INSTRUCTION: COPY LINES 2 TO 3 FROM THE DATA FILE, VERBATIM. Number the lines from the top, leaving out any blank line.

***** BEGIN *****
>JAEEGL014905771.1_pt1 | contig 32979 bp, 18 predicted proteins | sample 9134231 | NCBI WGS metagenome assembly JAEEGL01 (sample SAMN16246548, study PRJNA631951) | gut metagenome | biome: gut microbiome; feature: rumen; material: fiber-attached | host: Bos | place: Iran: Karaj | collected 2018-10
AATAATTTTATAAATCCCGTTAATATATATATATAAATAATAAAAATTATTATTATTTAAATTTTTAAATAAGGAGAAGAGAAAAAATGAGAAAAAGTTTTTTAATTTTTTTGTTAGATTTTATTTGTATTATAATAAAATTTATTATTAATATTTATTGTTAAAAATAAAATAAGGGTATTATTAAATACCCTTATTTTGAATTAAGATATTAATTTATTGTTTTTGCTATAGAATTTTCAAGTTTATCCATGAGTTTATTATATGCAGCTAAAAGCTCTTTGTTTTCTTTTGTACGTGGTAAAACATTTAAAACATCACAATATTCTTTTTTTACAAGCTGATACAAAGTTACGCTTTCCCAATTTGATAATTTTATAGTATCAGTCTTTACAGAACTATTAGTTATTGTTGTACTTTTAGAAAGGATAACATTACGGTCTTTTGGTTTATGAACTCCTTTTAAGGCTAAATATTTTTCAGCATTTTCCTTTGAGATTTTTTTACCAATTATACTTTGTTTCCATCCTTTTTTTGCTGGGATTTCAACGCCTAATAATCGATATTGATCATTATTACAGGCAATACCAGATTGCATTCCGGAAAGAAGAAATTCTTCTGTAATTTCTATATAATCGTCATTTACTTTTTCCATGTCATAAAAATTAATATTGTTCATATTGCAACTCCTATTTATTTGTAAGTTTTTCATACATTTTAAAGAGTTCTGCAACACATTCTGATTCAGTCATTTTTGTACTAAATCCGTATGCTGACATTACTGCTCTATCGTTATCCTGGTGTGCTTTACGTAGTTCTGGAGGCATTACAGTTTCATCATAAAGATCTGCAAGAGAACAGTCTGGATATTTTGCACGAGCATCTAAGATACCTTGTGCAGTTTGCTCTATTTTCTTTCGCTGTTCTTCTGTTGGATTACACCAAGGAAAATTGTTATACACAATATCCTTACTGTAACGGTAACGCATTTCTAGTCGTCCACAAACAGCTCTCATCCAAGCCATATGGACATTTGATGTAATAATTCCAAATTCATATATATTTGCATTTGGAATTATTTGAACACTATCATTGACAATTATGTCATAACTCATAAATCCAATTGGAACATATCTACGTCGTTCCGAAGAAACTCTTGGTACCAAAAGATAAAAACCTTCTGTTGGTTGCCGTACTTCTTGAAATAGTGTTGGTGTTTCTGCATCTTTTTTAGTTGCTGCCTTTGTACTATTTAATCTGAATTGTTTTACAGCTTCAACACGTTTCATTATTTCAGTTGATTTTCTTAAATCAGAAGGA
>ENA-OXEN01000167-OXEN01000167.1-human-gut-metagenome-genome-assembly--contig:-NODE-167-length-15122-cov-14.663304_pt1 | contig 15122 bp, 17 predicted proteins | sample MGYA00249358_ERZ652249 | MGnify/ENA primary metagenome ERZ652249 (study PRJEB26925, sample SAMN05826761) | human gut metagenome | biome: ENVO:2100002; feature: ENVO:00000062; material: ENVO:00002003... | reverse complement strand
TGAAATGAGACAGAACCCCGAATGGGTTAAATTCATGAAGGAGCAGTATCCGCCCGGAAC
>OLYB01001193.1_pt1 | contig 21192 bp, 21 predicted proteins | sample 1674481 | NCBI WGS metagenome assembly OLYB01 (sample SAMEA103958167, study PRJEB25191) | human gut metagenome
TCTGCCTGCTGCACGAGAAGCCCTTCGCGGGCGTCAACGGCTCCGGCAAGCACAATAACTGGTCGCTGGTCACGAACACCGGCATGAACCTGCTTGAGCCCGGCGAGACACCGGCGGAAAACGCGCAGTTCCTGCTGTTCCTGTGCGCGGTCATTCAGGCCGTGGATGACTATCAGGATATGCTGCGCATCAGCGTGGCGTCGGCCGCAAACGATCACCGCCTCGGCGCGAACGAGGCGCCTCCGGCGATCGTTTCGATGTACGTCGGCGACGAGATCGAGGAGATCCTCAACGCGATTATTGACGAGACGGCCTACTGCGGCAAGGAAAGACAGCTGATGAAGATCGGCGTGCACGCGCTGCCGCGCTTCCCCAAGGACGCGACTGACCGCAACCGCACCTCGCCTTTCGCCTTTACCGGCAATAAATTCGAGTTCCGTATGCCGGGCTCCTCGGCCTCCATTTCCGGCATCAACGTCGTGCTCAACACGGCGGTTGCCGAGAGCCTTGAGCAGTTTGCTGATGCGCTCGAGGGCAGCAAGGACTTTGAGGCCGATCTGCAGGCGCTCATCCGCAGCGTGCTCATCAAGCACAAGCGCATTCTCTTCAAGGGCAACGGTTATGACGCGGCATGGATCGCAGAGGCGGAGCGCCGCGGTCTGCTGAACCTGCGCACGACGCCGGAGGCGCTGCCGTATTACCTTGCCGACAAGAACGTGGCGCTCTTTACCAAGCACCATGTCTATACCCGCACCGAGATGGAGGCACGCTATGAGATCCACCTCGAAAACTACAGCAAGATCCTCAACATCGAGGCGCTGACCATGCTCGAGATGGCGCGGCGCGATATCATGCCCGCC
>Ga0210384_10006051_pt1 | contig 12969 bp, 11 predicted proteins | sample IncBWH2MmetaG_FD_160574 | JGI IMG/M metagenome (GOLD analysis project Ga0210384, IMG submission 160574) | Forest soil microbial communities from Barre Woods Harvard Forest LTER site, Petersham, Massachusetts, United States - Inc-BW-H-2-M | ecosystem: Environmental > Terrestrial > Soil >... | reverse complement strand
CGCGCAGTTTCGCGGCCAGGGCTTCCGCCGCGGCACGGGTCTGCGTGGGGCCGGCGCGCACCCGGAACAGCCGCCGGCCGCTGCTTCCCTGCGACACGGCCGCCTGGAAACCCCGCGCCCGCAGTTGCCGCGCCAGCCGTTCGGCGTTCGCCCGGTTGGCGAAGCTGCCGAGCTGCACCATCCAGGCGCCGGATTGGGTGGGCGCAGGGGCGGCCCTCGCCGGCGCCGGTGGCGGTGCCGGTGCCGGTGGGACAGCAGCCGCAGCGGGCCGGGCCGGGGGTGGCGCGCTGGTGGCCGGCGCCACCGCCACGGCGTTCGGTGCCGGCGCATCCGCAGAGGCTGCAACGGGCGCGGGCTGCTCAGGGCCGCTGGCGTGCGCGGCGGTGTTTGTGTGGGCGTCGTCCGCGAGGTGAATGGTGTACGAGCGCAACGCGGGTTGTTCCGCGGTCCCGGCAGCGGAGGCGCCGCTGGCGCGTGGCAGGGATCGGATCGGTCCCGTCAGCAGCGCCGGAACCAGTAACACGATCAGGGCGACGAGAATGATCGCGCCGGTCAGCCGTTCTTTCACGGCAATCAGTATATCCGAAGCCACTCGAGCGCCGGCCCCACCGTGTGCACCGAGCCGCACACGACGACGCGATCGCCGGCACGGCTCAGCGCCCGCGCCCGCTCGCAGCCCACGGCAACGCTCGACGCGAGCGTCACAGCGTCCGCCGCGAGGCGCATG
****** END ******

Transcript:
AATAATTTTATAAATCCCGTTAATATATATATATAAATAATAAAAATTATTATTATTTAAATTTTTAAATAAGGAGAAGAGAAAAAATGAGAAAAAGTTTTTTAATTTTTTTGTTAGATTTTATTTGTATTATAATAAAATTTATTATTAATATTTATTGTTAAAAATAAAATAAGGGTATTATTAAATACCCTTATTTTGAATTAAGATATTAATTTATTGTTTTTGCTATAGAATTTTCAAGTTTATCCATGAGTTTATTATATGCAGCTAAAAGCTCTTTGTTTTCTTTTGTACGTGGTAAAACATTTAAAACATCACAATATTCTTTTTTTACAAGCTGATACAAAGTTACGCTTTCCCAATTTGATAATTTTATAGTATCAGTCTTTACAGAACTATTAGTTATTGTTGTACTTTTAGAAAGGATAACATTACGGTCTTTTGGTTTATGAACTCCTTTTAAGGCTAAATATTTTTCAGCATTTTCCTTTGAGATTTTTTTACCAATTATACTTTGTTTCCATCCTTTTTTTGCTGGGATTTCAACGCCTAATAATCGATATTGATCATTATTACAGGCAATACCAGATTGCATTCCGGAAAGAAGAAATTCTTCTGTAATTTCTATATAATCGTCATTTACTTTTTCCATGTCATAAAAATTAATATTGTTCATATTGCAACTCCTATTTATTTGTAAGTTTTTCATACATTTTAAAGAGTTCTGCAACACATTCTGATTCAGTCATTTTTGTACTAAATCCGTATGCTGACATTACTGCTCTATCGTTATCCTGGTGTGCTTTACGTAGTTCTGGAGGCATTACAGTTTCATCATAAAGATCTGCAAGAGAACAGTCTGGATATTTTGCACGAGCATCTAAGATACCTTGTGCAGTTTGCTCTATTTTCTTTCGCTGTTCTTCTGTTGGATTACACCAAGGAAAATTGTTATACACAATATCCTTACTGTAACGGTAACGCATTTCTAGTCGTCCACAAACAGCTCTCATCCAAGCCATATGGACATTTGATGTAATAATTCCAAATTCATATATATTTGCATTTGGAATTATTTGAACACTATCATTGACAATTATGTCATAACTCATAAATCCAATTGGAACATATCTACGTCGTTCCGAAGAAACTCTTGGTACCAAAAGATAAAAACCTTCTGTTGGTTGCCGTACTTCTTGAAATAGTGTTGGTGTTTCTGCATCTTTTTTAGTTGCTGCCTTTGTACTATTTAATCTGAATTGTTTTACAGCTTCAACACGTTTCATTATTTCAGTTGATTTTCTTAAATCAGAAGGA
>ENA-OXEN01000167-OXEN01000167.1-human-gut-metagenome-genome-assembly--contig:-NODE-167-length-15122-cov-14.663304_pt1 | contig 15122 bp, 17 predicted proteins | sample MGYA00249358_ERZ652249 | MGnify/ENA primary metagenome ERZ652249 (study PRJEB26925, sample SAMN05826761) | human gut metagenome | biome: ENVO:2100002; feature: ENVO:00000062; material: ENVO:00002003... | reverse complement strand